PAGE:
Taking Back Bossy

Are Companies Tackling Gender Disparity in the Workplace, Or Are We Just Paying Lipstick Service?

Whoever said "It's lonely at the top" must have been a female executive. Have you ever wondered why the national pay gap is the same now as it was 10 years ago? In 2012 women earned 77 cents for each dollar earned by men, which was the same in 2002. Although economists argue the finer points of this data, they unanimously agree that it reflects at the very least a trend that women are not attaining higher positions within organizations. Even with the knowledge, as proven in Catalyst's research, that including women at the top and in the boardrooms improves an organization's bottom line across every industry, businesses still obviously are not doing enough to promote women in the boardroom.

It is true that many predominantly male industries are beginning to work hard to increase women's representation. A new study released by NES Global Talent found that 75 percent of women that were polled in the oil and gas industry, a field that is still 80 percent male, felt welcomed by these male colleagues, however almost half still felt as though they did not receive equal recognition for their work. Other industries such as math and science, engineering, and finance still struggle to recruit women.

One hopeful alternative can be found in the travel industry, which is already comprised of a 65 percent female workforce. However, although the field boasts such a strong showing of women in lower and midlevel positions, as you reach upper-level positions, women are notably absent not only in executive positions and the boardroom, but on conference panels and speaking engagements as well. Women in Travel (WINiT), a new nonprofit organization started by Mick Lee, a lead executive in the financial services industry, has taken the approach of bringing both women and men together to mentor junior and midlevel women in the industry. The organization is clear that it does not focus on "empowerment," because by definition, "to empower" means "to give power" or "to permit." WINiT states that women and men both have power already, and rather that the organization is dedicated to supporting women.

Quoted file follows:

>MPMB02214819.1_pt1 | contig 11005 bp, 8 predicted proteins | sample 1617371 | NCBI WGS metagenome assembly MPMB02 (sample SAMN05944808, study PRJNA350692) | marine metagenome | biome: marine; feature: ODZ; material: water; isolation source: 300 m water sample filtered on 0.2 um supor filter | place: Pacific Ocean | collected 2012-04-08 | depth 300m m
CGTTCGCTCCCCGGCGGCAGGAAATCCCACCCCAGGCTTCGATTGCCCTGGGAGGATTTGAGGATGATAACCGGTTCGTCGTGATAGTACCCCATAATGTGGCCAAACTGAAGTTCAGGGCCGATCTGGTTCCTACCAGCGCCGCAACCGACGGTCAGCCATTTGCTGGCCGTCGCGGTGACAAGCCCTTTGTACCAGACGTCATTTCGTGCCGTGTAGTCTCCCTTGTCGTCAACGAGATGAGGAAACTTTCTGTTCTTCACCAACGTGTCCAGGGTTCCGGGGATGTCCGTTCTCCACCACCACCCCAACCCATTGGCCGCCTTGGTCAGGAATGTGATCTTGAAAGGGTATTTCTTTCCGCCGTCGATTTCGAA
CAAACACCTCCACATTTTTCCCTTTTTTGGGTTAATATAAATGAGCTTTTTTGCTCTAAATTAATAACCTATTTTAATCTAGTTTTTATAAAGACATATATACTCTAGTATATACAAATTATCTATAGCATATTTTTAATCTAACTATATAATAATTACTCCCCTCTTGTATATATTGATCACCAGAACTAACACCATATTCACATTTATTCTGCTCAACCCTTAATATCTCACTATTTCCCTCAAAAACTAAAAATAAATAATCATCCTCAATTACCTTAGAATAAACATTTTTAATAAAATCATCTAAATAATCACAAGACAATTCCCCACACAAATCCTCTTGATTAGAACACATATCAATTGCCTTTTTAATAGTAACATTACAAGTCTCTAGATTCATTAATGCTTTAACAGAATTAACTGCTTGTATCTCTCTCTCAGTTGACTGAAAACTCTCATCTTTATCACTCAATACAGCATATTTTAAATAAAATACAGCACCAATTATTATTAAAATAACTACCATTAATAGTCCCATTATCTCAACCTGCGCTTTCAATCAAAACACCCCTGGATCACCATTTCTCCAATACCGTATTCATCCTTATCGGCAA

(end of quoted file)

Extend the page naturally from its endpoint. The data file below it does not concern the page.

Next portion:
The travel industry is influential, and almost all companies and organizations utilize travel services in some capacity. In fact, for each dollar spent on travel and tourism, $3.20 are generated in GDP across the entire economy. If people invest in WINiT's mission, there is great potential for replication across all industries.

Sheryl Sandberg, Facebook's COO, had a great deal of success with her Lean In philosophy, but then fell flat with her recent #BanBossy campaign in conjunction with the Girl Scouts. Meanwhile, the Girl Scouts have utilized Earned Income strategies in the form of cookie sales to sustain their organization's funding since 1917. They are one of the first organizations to use this innovative tactic: Who cares if they want to be bossy to the Boy Scouts selling knockoff caramel corn at Kroger? The campaign is waging a war on semantics, while women need a level playing field, not a rulebook.

Banning the word "bossy" on the playground does not eliminate the more insidious issue, where female assertiveness is treated with negative feedback, while it is a positive attribute in men. It misses the opportunity to reclaim a word and turn it into a positive: The word bossy is related to the word boss. If you aspire to be a boss, I hope you would be bossy! Additionally, the movement reflects a self-consciousness in which women define themselves based on how men describe them. Reiterating WINiT's philosophy, we do not need to be empowered either by our female peers or by men. Women have this power already, and it is now up to men and women alike to support its use in the workplace.